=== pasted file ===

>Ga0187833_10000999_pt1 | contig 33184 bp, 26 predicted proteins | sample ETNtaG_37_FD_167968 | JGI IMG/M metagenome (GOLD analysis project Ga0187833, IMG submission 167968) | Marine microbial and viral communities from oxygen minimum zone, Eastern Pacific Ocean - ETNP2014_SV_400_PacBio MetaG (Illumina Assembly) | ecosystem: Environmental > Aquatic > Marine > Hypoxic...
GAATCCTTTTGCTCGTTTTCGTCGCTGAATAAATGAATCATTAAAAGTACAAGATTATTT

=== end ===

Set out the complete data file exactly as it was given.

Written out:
>Ga0187833_10000999_pt1 | contig 33184 bp, 26 predicted proteins | sample ETNtaG_37_FD_167968 | JGI IMG/M metagenome (GOLD analysis project Ga0187833, IMG submission 167968) | Marine microbial and viral communities from oxygen minimum zone, Eastern Pacific Ocean - ETNP2014_SV_400_PacBio MetaG (Illumina Assembly) | ecosystem: Environmental > Aquatic > Marine > Hypoxic...
GAATCCTTTTGCTCGTTTTCGTCGCTGAATAAATGAATCATTAAAAGTACAAGATTATTT